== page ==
Are Pigovian Taxes the “Answer” to Environmental Problems?
All environmental problems arise from the existence of “externalities.” Many of the common worries about water quality, air quality, etc. result from negative externalities – value producing activities generating costs on unwilling third parties. Some worries are also the result of positive externalities – because free-riding is difficult to prevent for certain classes of goods. But any action that mitigates a negative externality can be considered a positive externality in its own right. As such, we do not need separate theories to deal with each of these cases. Considering this there are several reasons why the canonical “solution” to dealing with environmental problems (e.g. Pigovian taxes and subsidies) does not exactly follow from the theory. A Pigovian tax (roughly) is one where policymakers tax the activity that produces the externality in an amount equivalent to the amount of damages being caused by that activity. It is an alluring and intuitive idea, but per usual in economics, the devil is in the details. Here are some reasons to be cautious in the application of Pigovian taxes. Each of these is worthy of several posts, but for now I would like to merely list them.
- The Coase Theorem: So long as transactions costs are low enough, a simple assignment of property rights to the open-access resource will be sufficient to get us to an efficient pollution level (the distributional consequences will vary however). The Pigovian solution is, in fact, just a special case of the Coase Theorem. To talk of them as being different beasts is incorrect.
- Identifying high transactions costs is not enough to get a tax/subsidy solution to work. Pigouvian taxes are only efficient solutions in the special case when the transactions costs of negotiation between affected parties are prohibitively high AND when the taxing authorities levy fines on those parties that are the least cost mitigators of pollution. For example, if a steel factory’s emissions are causing a problem for some people downwind, it is not clear that asking the steel factory to reduce emissions is the best or even a desirable way to deal with the problem. Note to people who think I am some market zealot who ignores the problem by saying this – my comment does NOT imply that the steel firm should not be financially responsible for the cleanup (nor does it imply that it definitely ought to be), it is a comment about what mechanisms are best for everyone irrespective of distributional issues.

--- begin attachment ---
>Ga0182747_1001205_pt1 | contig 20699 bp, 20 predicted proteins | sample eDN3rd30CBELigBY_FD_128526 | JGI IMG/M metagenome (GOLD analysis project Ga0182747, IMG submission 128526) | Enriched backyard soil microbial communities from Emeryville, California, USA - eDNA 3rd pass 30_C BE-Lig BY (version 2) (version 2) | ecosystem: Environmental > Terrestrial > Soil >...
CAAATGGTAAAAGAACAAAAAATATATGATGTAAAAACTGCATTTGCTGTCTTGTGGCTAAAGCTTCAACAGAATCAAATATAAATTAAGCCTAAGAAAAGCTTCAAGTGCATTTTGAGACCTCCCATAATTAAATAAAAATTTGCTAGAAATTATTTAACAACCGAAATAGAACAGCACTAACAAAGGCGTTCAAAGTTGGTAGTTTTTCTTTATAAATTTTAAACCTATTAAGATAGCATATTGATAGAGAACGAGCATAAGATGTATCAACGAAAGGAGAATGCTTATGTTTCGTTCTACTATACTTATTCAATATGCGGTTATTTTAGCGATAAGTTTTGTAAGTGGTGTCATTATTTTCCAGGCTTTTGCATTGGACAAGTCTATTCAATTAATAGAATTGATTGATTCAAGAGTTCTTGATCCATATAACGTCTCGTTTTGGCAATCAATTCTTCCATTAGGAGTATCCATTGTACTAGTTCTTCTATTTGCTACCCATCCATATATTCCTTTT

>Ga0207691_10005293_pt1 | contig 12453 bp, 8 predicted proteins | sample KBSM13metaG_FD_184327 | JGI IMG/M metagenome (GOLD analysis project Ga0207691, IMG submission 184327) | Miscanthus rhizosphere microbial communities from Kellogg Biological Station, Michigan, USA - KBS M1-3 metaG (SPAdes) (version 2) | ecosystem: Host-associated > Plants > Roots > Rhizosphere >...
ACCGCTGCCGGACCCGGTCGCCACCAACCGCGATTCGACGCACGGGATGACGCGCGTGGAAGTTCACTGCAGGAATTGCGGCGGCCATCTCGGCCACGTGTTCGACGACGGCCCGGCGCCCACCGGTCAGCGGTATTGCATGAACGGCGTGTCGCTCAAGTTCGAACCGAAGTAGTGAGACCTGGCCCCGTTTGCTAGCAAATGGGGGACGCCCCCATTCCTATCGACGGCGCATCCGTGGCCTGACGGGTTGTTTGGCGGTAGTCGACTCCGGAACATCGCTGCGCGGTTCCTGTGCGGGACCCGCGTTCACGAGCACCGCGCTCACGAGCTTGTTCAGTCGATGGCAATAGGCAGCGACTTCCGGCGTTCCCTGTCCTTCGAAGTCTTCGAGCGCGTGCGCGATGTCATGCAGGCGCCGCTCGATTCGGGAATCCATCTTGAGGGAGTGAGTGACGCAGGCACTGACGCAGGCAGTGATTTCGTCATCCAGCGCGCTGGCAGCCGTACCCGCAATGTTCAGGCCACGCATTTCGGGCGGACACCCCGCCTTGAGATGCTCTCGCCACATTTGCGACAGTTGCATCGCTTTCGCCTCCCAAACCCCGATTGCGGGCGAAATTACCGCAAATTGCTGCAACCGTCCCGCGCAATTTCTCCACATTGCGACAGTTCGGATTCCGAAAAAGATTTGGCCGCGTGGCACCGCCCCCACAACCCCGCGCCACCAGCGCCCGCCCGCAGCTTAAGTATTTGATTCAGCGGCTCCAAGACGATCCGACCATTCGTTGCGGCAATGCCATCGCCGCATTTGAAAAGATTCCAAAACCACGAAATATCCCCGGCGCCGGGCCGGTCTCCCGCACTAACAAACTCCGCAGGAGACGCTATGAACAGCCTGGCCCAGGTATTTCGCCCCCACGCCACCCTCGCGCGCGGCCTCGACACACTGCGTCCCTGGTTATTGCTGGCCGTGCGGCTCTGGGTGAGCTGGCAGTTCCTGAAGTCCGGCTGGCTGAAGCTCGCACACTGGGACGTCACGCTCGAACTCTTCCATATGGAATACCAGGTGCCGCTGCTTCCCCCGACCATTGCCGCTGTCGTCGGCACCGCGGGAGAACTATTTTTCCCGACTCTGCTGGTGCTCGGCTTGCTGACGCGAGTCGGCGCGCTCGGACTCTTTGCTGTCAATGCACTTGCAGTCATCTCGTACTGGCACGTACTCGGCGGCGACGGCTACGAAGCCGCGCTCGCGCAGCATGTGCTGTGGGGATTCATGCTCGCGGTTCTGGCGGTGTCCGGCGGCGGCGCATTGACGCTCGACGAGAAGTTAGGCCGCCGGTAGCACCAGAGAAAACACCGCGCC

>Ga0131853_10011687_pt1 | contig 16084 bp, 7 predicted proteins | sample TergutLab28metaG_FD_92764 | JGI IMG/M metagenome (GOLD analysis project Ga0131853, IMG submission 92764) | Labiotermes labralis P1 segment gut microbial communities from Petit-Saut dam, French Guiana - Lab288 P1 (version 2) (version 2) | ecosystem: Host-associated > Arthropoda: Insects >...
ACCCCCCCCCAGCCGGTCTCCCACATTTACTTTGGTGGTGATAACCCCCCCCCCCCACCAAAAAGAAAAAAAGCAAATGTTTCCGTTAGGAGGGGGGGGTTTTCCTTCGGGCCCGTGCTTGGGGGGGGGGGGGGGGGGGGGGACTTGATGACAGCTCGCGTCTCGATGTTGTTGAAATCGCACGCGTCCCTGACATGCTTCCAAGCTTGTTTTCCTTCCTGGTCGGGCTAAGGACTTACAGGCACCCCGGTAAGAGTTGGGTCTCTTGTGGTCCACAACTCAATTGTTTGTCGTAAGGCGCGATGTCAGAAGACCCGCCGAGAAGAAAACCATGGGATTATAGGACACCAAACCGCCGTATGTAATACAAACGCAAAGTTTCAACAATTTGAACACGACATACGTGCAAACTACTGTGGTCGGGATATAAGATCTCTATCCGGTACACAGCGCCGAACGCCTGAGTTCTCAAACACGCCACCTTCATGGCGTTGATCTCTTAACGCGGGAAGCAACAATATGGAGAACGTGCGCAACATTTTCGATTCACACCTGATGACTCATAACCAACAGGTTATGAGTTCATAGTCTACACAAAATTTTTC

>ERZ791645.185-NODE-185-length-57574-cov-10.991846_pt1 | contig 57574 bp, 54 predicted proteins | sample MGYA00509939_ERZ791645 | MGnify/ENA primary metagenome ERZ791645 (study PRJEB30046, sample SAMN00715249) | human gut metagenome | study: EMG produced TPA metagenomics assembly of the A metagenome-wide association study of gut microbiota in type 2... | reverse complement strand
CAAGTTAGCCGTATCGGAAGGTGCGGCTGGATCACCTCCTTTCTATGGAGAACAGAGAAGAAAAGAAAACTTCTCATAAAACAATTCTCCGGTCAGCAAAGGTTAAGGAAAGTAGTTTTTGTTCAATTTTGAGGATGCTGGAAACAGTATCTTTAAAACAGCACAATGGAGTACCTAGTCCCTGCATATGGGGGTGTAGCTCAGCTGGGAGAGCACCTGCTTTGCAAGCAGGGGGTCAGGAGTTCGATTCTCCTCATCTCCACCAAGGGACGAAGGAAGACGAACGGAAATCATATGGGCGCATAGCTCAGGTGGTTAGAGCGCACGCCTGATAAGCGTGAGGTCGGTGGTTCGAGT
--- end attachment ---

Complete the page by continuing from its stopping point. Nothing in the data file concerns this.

- It is “efficient” to have some pollution and degradation. Just pointing to a cost does not imply that the cost should be eliminated. The point of Pigovian policy is to get us to the point where the marginal social benefits of the last unit of an activity equal the marginal social costs generated from the production of that last unit. In a world where knowledge is tacit and dispersed knowing exactly what the social costs of an action are or the social benefits is a heuristic process. In other words, it is not clear that policymakers would be able to find the right tax (or output level). This does not mean that they could not get close, or do a better job as they learn more.
- Just pointing to a positive or negative externality does not imply that policy should do something about it. Information is costly to obtain and cost-benefit analysis requires that we direct our attention to the policies that generate the largest net benefits. Moral and ethical considerations matter too. For example, if Wintercow and his wife go on vacation for a week, they are more charitable to their neighbors when they return. It does not follow that society ought to subsidize the Wintercow family’s camping trips just so they produce an efficient level of this activity.
- Not all external impacts work in the same direction. Why? Because people and ecosystems are heterogeneous. Some goods that generate positive externalities will also generate negative ones and vice versa. For example, my planting of flowers is generally a benefit to my neighbors. But some neighbors undoubtedly prefer shrubs and trees only, or get allergies from the pollen in my flowers – so the case that my planting of flowers is an action that generates positive external benefits is muted – what we care about is the NET external effect of my actions. Similarly for actions that produce negative costs, the canonical size of the damage is often too large if we focus only on the costs of activities. For example, CO2 certainly causes problems, but it does improve the ability of certain agricultural products to grow – a benefit of me emitting CO2. So simply pointing to the negative impacts of CO2 will overstate the amount of necessary mitigation.
- Not all externalities are relevant. In particular, for a certain class of goods that are nonrival in consumption (i.e. my consumption of it does not inhibit your ability to also consume it – such as looking at a sunset), the conditions for optimization are far less difficult to achieve than what would be suggested from a theory designed to discuss a different class of goods. For example, for goods that are nonrival in consumption, the number of parties that are required for negotiation to reach optimal solutions are substantially smaller that in the classical case.